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Book of the week
Chris Higgins writes with a relaxed, friendly style that is wonderfully easy to read, and really difficult to master. Her stories are rooted in children’s ordinary lives and, while completely contemporary, share those characteristics that have long been favourites in children’s fiction.
(Macmillan Children's Books)
In her latest novel, Elizabeth Laird returns to the Middle East. Set at the very beginning of the Syrian civil war, it’s the story of a middle class family (father is a government employee) which is caught up in the protests in Bosra and Daraa and forced to flee to Jordan.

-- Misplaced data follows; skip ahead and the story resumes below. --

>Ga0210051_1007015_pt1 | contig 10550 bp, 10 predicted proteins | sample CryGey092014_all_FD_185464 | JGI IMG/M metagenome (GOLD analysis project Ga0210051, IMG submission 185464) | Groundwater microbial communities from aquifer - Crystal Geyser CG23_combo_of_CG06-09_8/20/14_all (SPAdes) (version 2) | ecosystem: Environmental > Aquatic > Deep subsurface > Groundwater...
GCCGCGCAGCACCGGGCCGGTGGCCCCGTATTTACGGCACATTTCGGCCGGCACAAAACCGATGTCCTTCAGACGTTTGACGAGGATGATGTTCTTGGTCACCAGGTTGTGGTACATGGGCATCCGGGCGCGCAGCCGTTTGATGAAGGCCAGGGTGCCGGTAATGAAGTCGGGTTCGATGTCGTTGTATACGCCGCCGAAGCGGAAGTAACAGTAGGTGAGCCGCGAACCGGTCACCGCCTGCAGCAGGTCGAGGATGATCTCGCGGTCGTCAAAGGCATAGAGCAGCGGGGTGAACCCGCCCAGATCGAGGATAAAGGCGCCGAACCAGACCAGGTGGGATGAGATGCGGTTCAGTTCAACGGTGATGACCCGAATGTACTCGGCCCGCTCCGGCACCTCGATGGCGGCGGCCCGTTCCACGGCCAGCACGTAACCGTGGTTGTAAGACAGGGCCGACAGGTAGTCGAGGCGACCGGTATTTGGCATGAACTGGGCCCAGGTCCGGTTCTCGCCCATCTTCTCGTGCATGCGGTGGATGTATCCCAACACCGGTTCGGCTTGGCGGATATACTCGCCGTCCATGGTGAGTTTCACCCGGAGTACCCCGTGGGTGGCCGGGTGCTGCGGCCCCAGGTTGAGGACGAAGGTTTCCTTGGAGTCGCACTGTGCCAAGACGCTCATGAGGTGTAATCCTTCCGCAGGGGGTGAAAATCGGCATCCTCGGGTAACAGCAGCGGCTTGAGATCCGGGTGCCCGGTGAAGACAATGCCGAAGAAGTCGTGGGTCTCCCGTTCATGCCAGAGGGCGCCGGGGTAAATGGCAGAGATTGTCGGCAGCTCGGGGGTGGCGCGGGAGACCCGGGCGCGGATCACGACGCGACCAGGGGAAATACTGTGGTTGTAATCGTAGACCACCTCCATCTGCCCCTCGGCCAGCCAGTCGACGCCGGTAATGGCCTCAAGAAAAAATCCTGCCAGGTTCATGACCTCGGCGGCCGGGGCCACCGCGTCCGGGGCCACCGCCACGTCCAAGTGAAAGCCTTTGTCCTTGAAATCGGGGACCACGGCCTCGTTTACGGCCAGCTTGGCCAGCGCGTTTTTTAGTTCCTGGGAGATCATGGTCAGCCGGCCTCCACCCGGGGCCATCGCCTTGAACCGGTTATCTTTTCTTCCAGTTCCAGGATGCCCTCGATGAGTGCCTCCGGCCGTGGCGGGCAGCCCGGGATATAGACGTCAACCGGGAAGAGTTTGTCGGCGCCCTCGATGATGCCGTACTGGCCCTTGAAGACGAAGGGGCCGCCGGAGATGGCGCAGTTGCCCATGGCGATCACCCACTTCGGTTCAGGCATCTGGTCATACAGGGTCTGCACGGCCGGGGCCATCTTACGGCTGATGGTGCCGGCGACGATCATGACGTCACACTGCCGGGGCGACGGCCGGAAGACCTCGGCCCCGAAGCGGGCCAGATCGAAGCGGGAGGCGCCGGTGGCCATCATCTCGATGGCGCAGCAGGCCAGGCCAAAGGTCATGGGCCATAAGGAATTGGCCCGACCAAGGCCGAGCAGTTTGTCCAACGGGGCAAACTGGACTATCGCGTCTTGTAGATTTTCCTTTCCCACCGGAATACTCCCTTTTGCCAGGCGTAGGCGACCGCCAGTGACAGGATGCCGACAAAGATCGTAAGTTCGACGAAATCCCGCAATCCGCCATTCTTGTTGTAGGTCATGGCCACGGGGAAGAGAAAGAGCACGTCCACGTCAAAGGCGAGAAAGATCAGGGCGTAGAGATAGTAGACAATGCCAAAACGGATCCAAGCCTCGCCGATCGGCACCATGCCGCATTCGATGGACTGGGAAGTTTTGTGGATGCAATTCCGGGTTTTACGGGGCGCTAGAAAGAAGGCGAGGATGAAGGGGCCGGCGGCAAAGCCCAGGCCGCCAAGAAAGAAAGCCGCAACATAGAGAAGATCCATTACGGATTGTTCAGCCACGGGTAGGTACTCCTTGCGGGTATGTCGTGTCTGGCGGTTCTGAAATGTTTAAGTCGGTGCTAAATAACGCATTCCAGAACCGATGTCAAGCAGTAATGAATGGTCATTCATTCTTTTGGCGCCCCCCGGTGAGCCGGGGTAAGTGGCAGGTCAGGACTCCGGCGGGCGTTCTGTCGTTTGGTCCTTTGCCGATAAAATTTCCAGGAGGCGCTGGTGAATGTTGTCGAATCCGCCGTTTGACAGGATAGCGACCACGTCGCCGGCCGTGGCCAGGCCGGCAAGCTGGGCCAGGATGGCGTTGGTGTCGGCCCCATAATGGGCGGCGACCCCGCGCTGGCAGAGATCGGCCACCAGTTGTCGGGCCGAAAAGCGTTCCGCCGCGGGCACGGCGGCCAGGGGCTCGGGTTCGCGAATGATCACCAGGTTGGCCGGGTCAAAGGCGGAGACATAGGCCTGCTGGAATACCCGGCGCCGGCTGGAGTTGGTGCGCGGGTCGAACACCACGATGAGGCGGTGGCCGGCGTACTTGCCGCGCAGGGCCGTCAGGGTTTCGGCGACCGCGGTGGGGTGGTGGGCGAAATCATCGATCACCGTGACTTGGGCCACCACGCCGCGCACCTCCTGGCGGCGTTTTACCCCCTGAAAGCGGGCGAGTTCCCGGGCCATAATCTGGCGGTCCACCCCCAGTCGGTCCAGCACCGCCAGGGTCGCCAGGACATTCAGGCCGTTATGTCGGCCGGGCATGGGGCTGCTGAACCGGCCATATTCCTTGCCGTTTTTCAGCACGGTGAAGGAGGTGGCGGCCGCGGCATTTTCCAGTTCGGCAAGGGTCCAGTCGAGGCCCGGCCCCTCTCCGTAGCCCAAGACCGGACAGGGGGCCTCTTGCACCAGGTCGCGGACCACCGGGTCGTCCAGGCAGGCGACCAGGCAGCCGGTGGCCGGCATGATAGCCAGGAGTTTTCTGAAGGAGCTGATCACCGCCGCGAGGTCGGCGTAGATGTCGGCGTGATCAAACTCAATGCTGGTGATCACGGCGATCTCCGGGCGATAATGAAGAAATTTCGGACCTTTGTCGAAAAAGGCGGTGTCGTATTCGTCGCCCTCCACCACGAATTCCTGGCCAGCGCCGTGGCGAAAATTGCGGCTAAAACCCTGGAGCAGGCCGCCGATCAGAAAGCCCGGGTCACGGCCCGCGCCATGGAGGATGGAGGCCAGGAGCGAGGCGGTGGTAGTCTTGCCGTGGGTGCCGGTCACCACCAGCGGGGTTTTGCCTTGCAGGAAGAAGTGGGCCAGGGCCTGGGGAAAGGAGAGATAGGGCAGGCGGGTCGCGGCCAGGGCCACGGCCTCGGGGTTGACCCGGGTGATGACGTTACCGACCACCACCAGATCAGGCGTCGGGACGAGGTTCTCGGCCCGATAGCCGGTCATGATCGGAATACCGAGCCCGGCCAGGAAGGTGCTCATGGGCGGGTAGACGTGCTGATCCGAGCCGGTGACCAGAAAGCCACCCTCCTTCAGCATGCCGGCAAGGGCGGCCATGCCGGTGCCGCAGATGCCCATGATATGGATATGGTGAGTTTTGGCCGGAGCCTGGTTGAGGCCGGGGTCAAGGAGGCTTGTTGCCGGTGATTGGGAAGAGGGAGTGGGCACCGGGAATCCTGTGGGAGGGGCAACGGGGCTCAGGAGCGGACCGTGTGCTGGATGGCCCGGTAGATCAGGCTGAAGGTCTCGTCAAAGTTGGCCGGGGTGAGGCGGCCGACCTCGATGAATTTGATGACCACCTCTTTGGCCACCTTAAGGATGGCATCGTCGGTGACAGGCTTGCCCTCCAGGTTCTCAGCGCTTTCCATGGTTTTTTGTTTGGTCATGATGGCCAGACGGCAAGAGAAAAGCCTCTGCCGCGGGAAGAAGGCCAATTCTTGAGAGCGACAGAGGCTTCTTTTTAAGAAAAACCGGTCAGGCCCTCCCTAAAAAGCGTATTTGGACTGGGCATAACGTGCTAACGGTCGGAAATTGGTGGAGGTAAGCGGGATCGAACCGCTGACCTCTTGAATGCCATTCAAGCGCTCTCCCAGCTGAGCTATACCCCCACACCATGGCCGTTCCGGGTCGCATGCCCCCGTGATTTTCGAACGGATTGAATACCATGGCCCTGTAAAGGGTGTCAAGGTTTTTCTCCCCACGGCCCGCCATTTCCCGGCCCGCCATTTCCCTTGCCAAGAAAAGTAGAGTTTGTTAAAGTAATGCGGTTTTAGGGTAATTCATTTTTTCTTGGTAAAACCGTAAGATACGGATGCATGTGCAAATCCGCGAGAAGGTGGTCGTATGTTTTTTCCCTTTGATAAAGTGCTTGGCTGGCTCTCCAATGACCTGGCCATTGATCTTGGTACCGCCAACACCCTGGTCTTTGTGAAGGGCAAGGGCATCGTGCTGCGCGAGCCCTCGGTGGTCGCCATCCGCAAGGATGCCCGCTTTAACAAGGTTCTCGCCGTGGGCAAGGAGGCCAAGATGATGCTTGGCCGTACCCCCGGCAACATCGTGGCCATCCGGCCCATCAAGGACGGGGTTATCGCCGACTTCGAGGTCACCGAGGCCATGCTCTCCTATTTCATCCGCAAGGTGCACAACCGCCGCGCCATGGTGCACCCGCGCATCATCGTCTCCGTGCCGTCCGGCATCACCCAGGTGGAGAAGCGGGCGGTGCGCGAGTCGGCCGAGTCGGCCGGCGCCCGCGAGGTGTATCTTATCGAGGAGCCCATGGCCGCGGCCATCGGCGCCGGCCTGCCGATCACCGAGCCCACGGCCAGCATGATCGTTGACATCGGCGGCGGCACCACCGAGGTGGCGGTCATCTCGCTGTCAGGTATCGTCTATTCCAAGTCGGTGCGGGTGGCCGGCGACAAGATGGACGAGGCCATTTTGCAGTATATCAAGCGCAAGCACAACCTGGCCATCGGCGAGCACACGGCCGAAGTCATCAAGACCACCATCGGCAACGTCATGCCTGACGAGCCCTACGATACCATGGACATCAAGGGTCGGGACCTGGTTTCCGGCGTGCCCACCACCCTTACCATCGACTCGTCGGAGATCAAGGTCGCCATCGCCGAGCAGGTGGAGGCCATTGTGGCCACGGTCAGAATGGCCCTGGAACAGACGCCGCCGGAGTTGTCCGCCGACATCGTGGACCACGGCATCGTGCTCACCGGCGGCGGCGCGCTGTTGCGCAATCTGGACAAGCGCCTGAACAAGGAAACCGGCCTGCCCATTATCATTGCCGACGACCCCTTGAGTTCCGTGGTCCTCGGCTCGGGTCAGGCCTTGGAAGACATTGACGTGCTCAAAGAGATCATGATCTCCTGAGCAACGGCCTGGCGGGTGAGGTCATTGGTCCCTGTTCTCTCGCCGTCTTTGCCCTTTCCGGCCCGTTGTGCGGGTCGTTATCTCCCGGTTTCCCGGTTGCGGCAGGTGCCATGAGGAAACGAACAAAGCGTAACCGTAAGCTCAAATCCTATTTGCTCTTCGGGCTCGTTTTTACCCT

This collection of 13 short stories, prefaced by Benjamin Zephaniah’s poem, was commissioned by Stripes to celebrate their ten years of publishing; and while they were doing so, to support the charity Crisis, which works to help people out of homelessness.
Richard O’Neill and Katharine Quarmby
(Child's Play (International) Ltd)
Best to start by reading the glossary, tucked at the bottom of the publisher’s page, as to many, some words used in this book wil be unfamiliar.
Mal Peet and Meg Rosoff
This at times sad story also has a sad history, with the enormously gifted Mal Peet dying of cancer before he could get to its end. But his close friend, the equally uncompromising Meg Rosoff, accepted his wish that she complete the work.